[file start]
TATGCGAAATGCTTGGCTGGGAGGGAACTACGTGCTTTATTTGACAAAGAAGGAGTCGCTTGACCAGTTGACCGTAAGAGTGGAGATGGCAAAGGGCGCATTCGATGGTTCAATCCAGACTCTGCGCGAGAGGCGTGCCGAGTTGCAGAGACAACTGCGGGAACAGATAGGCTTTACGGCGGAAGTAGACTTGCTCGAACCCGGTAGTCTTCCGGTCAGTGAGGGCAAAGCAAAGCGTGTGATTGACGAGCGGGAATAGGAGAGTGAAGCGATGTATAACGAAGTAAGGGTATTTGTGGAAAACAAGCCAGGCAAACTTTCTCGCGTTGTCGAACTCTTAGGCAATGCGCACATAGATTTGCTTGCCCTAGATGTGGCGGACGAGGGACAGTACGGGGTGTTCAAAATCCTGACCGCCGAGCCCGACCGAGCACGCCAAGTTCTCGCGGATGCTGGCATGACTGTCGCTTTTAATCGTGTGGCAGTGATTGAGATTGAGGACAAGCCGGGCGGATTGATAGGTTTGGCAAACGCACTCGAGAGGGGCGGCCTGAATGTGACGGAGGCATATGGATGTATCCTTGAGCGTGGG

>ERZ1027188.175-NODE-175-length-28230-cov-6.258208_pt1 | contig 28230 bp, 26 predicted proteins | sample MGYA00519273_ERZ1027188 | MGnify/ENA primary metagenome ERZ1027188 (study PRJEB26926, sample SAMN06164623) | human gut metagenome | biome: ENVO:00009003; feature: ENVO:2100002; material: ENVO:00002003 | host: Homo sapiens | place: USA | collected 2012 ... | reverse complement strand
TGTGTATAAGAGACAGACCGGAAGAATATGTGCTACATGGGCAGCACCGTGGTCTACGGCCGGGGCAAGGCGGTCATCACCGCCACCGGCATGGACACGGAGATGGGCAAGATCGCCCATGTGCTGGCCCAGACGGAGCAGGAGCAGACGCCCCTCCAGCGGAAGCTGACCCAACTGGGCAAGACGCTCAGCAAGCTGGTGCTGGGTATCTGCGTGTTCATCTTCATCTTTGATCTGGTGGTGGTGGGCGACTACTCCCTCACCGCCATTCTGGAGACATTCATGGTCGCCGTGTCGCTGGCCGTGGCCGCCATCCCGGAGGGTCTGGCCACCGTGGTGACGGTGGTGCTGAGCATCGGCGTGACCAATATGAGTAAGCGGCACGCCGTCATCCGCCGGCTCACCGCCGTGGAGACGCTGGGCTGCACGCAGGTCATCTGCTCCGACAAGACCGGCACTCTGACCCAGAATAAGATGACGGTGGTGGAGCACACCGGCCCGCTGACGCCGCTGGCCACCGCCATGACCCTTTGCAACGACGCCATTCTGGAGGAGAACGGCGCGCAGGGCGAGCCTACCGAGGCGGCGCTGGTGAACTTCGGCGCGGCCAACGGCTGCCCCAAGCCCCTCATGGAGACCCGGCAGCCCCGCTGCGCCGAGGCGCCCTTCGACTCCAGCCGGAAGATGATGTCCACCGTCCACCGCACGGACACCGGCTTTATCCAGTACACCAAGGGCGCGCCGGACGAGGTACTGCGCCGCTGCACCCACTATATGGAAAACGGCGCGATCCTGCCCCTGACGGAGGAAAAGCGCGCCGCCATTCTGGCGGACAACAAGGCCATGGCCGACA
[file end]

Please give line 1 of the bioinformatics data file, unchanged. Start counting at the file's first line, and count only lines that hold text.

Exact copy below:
TATGCGAAATGCTTGGCTGGGAGGGAACTACGTGCTTTATTTGACAAAGAAGGAGTCGCTTGACCAGTTGACCGTAAGAGTGGAGATGGCAAAGGGCGCATTCGATGGTTCAATCCAGACTCTGCGCGAGAGGCGTGCCGAGTTGCAGAGACAACTGCGGGAACAGATAGGCTTTACGGCGGAAGTAGACTTGCTCGAACCCGGTAGTCTTCCGGTCAGTGAGGGCAAAGCAAAGCGTGTGATTGACGAGCGGGAATAGGAGAGTGAAGCGATGTATAACGAAGTAAGGGTATTTGTGGAAAACAAGCCAGGCAAACTTTCTCGCGTTGTCGAACTCTTAGGCAATGCGCACATAGATTTGCTTGCCCTAGATGTGGCGGACGAGGGACAGTACGGGGTGTTCAAAATCCTGACCGCCGAGCCCGACCGAGCACGCCAAGTTCTCGCGGATGCTGGCATGACTGTCGCTTTTAATCGTGTGGCAGTGATTGAGATTGAGGACAAGCCGGGCGGATTGATAGGTTTGGCAAACGCACTCGAGAGGGGCGGCCTGAATGTGACGGAGGCATATGGATGTATCCTTGAGCGTGGG